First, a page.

On our catalogue:
The shocking and stunning are Jack Hooker (synth/sampler) & Sam Lovrich-FitzPatrick (drums). They create dense, trance-inducing music which lies somewhere between dance/noise/drone. The shocking and stunning have been performing since 2010. They’ve released six EPs, a single, scored a documentary, collaborated with Tourettes and Name UL, toured a lot throughout New Zealand and Australia and have played a bunch of cool festivals.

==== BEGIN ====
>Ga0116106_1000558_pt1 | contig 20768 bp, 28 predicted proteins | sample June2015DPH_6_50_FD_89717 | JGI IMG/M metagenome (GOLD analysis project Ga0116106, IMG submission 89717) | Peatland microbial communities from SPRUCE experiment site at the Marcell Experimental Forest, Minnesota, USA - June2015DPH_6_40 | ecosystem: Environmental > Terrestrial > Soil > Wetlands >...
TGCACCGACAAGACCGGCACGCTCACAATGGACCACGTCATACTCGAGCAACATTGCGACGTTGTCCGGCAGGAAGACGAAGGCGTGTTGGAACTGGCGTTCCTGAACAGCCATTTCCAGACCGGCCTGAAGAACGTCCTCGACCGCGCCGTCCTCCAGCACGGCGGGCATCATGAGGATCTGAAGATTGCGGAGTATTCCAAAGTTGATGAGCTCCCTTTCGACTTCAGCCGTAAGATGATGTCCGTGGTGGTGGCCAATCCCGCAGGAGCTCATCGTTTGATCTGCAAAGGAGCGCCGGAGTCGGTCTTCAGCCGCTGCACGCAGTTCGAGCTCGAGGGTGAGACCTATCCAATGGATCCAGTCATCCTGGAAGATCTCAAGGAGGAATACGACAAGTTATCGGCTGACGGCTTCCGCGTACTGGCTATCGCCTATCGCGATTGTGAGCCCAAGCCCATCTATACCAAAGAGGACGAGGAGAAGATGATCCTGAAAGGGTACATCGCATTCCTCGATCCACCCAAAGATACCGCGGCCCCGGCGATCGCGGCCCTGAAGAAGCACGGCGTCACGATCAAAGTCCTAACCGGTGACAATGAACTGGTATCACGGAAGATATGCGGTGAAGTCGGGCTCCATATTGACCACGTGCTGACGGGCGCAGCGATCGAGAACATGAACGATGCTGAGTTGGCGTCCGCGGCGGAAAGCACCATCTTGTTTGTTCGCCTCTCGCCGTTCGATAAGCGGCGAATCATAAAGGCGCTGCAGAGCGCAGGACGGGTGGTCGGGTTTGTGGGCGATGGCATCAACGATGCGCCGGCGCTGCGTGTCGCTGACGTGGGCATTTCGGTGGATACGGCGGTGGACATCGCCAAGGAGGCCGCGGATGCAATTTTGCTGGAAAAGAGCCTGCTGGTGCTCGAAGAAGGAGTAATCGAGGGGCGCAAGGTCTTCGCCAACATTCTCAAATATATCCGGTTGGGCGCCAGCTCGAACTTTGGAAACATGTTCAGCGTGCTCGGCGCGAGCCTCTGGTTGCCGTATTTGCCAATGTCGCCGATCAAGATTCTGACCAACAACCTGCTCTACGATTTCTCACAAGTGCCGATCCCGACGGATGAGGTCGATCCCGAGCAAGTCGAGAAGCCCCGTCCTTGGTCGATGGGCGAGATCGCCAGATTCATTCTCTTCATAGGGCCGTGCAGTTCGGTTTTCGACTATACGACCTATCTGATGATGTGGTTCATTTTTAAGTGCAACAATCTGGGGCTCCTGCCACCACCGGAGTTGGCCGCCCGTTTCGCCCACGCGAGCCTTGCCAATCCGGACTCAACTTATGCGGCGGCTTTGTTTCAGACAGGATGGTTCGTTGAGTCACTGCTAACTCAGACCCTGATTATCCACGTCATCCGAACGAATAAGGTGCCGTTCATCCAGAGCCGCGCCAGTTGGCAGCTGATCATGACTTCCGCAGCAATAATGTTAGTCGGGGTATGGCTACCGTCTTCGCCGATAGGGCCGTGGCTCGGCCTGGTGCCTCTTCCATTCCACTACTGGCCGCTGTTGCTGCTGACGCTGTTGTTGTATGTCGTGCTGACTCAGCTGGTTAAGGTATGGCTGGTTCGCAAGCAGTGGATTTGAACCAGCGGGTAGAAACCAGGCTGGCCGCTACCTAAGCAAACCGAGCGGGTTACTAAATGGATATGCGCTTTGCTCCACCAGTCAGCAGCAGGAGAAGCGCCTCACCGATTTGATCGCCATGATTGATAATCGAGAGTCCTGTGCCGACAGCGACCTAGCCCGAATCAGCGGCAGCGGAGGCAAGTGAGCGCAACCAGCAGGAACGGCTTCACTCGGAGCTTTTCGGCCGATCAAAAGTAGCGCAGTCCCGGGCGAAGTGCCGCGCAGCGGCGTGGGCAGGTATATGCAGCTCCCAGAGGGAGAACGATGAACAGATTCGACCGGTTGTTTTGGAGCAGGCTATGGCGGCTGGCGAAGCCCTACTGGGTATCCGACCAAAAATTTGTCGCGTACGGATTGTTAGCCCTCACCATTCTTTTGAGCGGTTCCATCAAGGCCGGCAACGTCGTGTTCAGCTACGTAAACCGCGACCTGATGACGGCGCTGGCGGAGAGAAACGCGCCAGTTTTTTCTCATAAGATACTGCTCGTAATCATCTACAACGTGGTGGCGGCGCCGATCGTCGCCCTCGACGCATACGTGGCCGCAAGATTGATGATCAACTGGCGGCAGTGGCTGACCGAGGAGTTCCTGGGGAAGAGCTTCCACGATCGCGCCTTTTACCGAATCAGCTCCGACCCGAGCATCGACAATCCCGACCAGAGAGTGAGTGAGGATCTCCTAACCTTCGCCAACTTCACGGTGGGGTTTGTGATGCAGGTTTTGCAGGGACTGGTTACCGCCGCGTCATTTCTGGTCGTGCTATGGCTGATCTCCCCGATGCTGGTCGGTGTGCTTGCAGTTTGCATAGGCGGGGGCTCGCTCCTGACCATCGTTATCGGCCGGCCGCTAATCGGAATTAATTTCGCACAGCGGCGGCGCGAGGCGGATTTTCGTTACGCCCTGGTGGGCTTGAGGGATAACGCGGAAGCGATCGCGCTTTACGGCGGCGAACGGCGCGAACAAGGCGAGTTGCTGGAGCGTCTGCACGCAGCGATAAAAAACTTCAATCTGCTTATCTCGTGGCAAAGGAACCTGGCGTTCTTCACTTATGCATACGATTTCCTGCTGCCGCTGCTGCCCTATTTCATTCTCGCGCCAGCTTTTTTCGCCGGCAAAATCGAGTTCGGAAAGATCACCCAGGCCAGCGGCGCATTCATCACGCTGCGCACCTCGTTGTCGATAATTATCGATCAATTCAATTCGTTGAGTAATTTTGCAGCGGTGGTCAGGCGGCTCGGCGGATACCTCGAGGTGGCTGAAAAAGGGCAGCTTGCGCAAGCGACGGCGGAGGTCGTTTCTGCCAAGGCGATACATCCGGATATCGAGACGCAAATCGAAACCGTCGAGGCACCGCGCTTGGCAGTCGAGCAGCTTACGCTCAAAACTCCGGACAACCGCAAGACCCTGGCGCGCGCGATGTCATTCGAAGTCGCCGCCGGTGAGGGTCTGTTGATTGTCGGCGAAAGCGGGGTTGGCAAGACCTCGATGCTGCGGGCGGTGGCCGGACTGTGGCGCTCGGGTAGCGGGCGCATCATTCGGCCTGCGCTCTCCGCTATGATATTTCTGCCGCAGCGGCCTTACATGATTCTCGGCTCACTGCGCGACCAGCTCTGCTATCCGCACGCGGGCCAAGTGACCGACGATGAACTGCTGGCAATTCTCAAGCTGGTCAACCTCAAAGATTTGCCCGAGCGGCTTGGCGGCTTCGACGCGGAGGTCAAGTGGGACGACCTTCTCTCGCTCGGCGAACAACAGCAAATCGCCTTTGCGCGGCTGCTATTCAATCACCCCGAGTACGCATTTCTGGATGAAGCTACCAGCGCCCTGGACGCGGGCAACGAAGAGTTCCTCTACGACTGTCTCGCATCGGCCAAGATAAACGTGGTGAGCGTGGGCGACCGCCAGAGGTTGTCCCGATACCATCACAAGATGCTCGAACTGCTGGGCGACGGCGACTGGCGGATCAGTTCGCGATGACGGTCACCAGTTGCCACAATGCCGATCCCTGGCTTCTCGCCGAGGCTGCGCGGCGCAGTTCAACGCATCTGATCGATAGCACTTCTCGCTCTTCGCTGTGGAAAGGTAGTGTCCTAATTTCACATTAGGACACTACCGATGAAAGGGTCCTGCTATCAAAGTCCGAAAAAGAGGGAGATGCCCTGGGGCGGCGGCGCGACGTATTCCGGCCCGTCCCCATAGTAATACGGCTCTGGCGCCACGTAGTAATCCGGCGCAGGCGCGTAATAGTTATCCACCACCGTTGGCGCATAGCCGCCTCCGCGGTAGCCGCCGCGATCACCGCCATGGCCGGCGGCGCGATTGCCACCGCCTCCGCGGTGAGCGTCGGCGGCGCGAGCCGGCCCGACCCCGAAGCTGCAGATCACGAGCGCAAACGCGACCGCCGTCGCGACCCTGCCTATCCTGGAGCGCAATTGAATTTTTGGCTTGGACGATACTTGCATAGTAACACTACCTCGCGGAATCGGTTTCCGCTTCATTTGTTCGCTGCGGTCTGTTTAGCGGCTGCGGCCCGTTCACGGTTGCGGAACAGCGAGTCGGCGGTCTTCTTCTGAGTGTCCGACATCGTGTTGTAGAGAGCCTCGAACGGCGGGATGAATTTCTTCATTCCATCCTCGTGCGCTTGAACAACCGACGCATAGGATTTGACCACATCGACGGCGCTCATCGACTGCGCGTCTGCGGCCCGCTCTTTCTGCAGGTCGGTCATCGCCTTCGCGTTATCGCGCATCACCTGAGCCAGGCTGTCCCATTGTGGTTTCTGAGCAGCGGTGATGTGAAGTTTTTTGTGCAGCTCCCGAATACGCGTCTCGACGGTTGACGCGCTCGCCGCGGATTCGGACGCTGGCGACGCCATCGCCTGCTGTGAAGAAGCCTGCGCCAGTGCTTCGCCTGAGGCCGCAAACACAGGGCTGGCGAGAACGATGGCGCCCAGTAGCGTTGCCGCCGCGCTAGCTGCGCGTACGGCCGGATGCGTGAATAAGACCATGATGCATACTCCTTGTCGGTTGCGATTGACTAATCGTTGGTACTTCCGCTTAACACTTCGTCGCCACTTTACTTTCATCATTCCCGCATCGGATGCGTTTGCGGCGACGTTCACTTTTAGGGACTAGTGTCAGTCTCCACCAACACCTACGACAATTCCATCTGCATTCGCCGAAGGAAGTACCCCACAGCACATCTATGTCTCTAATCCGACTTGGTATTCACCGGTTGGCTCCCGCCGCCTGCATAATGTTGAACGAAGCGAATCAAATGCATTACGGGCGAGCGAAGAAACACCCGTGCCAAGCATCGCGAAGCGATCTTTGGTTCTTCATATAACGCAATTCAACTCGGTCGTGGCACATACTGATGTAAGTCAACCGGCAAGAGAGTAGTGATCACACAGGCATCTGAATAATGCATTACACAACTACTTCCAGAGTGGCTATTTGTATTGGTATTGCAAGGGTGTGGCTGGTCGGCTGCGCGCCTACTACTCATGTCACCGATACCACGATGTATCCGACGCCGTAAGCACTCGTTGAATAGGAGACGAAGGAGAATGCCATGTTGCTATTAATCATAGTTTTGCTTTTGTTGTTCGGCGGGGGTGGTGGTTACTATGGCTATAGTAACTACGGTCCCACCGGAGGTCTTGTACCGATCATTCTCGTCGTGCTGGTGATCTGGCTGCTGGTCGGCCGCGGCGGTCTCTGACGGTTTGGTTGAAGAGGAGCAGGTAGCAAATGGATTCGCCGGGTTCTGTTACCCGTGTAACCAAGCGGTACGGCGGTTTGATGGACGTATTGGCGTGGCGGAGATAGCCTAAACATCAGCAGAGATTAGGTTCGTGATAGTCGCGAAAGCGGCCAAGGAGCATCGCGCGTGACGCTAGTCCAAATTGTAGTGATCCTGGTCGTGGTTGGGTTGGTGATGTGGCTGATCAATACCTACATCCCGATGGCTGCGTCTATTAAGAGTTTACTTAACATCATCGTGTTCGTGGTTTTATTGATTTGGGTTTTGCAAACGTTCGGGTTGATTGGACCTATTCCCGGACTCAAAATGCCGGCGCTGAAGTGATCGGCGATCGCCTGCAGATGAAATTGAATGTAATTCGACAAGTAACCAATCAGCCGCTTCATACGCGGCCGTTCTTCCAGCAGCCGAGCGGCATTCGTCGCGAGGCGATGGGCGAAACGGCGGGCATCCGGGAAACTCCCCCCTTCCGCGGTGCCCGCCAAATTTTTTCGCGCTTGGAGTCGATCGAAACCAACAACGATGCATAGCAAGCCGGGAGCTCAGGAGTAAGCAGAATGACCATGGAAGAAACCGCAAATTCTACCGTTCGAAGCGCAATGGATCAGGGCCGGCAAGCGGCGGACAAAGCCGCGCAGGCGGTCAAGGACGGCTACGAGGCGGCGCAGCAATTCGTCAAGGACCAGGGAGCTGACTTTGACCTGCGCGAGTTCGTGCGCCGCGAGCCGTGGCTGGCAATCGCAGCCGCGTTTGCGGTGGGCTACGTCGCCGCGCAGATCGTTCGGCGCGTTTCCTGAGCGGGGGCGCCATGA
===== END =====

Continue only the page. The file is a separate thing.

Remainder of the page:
“Musically focused on the intersection between drone rock (think: Sunn 0)), Godspeed You! Black Emperor) and wonky beat music (like Flying Lotus or Onra), Wellington two-piece ‘The Shocking and Stunning’ are “A rock band exploring electronic sensibilities,” according to synthesiser player jack Hooker. Assisted in his journey through sound by drummer Sam Lovrich-Fitzpatrick, as ‘The Shocking and The Stunning’ the two have released three limited run EPs, 2010’s ‘The Shocking and Stunning Statement’ and 2011’s ‘I’ve Them Them’, ‘They Were Cunts’ and ‘Camp’ EPs, all of which awe with their hypnotic trance inducing rhythms and thick layering. Both originally from Christchurch, they became friends ﬁve years ago at a small 250 person high school. “There were only a handful of people doing music there,” Lovrich-Fitzpatrick explains, while I share conversation and drinks with the bearded, long haired duo at a cafe on Cuba Street in Wellington. Having steadily practiced together in different forms since, they didn’t step out into the live arena until a couple of years ago. As a result, their fully ﬂeshed out soundworlds impressed almost instantly, once inspiring me to describe them as sounding like a ‘Clams Casino’ covers band after a stellar performance at a dingy death metal bar in Wellington’s red light district. Describing their interests outside of music as “partying” Hooker is three years into a sonic arts major at the New Zealand School of Music, Lovrich-Fitzpatrick on the other hand, works for Mojo coffee as a barista. Somewhat improvished or jammy in their songwriting approach, the two never consciously decide between practice and writing sessions, instead opting to just jam out together on a regular basis, letting the ideas form as they may. “I won’t write any riffs to bring to Sam, but I will work on some new patches for my synthesiser, so I can bring new tones to the music,” Hooker explains. Recording all their practice/jam sessions, songs emerge through reflection and repetition, bringing a studied depth to the music. “We like to take it past the point of a fun song and try and get immersed,” he says. “We strive for that intensity of sound, that physicality where you can get lost in it.” And with interest growing around the country, as well as in Australia and America, it really feels like it’s only just a matter of time. An often disregarded truism, quality can attract quantity.”